Marriage was awesome from the start, and it spurred a time of my life where I was in the best shape and health I had ever been in. We ate lots of great, home cooked meals, went out for walks and hikes, and remodeled our condo. I also worked out intentionally 1 hour a day, 5 days a week. I felt so healthy, I vowed to never let the scale get up as high as it had been junior year of college again.
Then… pregnancy. That first trimester wiped me out. I was so, unbelievably tired. I could barely keep my eyes open. I slept for 12-16 hours a day and still felt exhausted. And when I was awake, my tummy was upset. I didn’t have the constant throwing up a lot of women do, but I constantly felt just a little queasy. And nothing besides bread and sweets even appealed to me. The thought of vegetables was stomach churning.
Second trimester saw all of the first trimester symptoms gone and I started going for long walks again, but that’s when the back pain started. Ugh, it hurt so much. I had some pregnancy workout DVDs and did them, but only 2-3 times a week. I also kept eating a pretty carb-y diet.
Fast forward to new motherhood. I had a great birth, but the recovery was so brutal. I hurt down there for months afterwards because of a not so great repair job that had to be redone after my 8 week checkup (yeah. ouch). And nothing can prepare you for the fog of new parenthood. Getting up every 2-3 hours all night to feed the baby left me in zombie status, and we were in survival mode. Frozen entrees, casseroles from friends, and rotisserie chickens were staples for a long time.
Finally, about 5 months after Taz was born, I was feeling energetic enough to give a workout DVD a try. Someone had given me Jillian Michaels’ 30 Day Shred, and I enthusiastically squeezed into too small exercise clothes and popped the DVD in. ***TMI ALERT*** I peed my pants in the first 5 minutes. I was absolutely horrified. I had no idea that birth had left me with that side effect, or that it was even common- thanks everyone for NEVER TALKING ABOUT THAT ONE. And it wasn’t a little bit. So then, every time I attempted any kind of exercise, I had to expect to empty out the whole time! Holy smokes!!!!! Thanks for that one, God. Seriously?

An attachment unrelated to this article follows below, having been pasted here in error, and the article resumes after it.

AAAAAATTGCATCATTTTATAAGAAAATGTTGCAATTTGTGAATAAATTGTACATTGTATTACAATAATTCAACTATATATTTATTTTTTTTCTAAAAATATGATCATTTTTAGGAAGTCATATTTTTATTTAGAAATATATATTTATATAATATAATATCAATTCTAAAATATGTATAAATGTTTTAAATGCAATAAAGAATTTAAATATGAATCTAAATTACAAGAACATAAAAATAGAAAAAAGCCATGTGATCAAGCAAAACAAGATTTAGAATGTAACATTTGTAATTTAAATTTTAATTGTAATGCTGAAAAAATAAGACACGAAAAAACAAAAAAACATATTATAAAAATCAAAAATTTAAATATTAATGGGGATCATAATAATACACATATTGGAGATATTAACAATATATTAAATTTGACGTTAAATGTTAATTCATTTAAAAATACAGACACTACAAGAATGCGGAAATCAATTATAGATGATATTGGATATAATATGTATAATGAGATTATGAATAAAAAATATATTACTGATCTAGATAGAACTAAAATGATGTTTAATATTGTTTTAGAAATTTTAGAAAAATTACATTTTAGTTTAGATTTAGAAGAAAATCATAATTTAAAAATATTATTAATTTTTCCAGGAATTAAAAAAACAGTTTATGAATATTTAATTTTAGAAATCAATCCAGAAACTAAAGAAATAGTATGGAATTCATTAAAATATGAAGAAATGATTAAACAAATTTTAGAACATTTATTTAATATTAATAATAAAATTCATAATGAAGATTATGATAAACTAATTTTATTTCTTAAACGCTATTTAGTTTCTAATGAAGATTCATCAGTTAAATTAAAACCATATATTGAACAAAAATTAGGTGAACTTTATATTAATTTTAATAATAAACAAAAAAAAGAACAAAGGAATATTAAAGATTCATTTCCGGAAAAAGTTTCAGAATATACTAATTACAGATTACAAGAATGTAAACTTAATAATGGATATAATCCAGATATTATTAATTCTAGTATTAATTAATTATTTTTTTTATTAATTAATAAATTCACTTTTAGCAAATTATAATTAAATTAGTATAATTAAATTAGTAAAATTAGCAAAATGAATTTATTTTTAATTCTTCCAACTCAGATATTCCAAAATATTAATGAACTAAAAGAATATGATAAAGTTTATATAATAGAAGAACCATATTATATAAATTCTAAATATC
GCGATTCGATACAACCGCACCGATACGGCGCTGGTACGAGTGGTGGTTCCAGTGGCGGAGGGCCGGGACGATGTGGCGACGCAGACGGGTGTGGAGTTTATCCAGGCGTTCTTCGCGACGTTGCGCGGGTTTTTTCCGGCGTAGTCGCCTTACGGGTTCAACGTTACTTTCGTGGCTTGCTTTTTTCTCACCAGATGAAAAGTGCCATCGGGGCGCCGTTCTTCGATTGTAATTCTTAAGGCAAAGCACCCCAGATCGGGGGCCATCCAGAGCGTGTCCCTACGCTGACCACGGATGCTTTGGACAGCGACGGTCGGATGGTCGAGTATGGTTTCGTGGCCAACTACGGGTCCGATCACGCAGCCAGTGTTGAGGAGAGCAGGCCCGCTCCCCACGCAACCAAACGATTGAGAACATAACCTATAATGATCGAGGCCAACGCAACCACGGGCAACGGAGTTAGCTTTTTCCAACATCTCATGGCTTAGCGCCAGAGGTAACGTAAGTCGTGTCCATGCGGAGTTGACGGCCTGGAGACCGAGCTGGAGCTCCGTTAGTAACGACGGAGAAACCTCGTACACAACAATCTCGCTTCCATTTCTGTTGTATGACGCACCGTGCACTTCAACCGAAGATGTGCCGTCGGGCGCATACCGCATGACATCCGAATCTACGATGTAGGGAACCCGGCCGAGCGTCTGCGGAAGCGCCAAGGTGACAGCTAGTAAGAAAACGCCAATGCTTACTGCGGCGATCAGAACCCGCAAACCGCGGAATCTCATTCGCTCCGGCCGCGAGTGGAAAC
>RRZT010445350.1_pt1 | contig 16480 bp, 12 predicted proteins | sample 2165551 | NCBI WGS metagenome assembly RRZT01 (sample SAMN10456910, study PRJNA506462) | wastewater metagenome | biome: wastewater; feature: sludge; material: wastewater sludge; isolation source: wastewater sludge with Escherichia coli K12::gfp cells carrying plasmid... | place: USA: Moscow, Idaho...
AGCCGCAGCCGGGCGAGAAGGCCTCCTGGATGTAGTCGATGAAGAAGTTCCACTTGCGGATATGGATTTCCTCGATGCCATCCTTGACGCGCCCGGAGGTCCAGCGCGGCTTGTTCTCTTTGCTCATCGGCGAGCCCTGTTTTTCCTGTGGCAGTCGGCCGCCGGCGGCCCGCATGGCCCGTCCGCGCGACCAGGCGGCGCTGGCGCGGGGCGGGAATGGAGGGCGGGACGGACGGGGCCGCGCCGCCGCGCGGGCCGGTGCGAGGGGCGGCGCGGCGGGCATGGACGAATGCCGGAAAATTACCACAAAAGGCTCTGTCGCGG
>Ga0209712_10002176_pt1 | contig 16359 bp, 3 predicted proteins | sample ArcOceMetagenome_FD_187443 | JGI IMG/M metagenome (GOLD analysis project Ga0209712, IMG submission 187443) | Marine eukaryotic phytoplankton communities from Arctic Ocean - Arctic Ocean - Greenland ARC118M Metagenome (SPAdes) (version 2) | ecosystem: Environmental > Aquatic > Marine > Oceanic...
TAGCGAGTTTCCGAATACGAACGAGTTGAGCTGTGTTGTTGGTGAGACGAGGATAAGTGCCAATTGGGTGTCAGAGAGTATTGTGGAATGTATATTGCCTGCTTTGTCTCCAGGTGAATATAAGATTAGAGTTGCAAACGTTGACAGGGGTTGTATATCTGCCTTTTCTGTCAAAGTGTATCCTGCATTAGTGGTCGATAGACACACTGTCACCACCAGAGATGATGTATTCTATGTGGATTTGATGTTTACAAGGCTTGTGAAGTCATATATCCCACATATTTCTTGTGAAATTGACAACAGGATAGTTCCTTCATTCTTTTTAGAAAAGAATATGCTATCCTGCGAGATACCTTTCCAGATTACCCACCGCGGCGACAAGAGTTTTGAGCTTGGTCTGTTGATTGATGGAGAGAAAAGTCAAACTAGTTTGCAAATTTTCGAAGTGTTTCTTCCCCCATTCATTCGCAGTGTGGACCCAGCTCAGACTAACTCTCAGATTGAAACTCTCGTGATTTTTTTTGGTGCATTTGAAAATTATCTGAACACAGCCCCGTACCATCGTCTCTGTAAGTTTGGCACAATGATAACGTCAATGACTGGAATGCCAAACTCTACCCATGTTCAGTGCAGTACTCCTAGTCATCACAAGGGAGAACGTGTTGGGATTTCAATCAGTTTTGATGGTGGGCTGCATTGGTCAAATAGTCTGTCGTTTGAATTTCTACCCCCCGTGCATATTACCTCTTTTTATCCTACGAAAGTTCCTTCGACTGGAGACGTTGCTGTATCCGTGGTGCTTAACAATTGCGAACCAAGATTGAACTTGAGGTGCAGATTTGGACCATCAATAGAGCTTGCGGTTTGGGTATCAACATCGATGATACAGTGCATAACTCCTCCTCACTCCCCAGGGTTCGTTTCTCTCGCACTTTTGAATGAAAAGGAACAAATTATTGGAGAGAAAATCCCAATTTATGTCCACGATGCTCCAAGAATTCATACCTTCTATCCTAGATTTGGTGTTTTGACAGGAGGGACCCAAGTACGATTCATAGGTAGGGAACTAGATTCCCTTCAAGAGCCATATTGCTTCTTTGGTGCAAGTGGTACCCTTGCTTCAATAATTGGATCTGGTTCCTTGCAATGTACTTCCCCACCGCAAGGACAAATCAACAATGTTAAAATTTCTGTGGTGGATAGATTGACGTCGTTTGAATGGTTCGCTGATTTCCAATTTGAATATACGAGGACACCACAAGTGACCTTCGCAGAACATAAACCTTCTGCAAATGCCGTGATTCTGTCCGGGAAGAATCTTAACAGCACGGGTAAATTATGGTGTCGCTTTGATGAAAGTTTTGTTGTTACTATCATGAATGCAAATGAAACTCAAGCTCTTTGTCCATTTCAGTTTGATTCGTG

In tears, I emailed my doctor a week later to see if there was anything we could do. She said there was, and we started talking about options. Then **SURPRISE!*** Pregnant with Little P.
Second pregnancy was a lot of the same with the first, but THIS time ***TMI ALERT AGAIN*** I had a lovely downtown varicose vein- again, thanks everyone for never telling me that was a possibility- and spent the entire 9 months feeling like I had been kicked in the crotch. I got a belly support belt, and it helped some, but every attempt at exercise got the blood flowing that much more and made it even more painful. I stuck to a pregnancy yoga DVD, mostly so I’d still be limber enough to tie my shoes.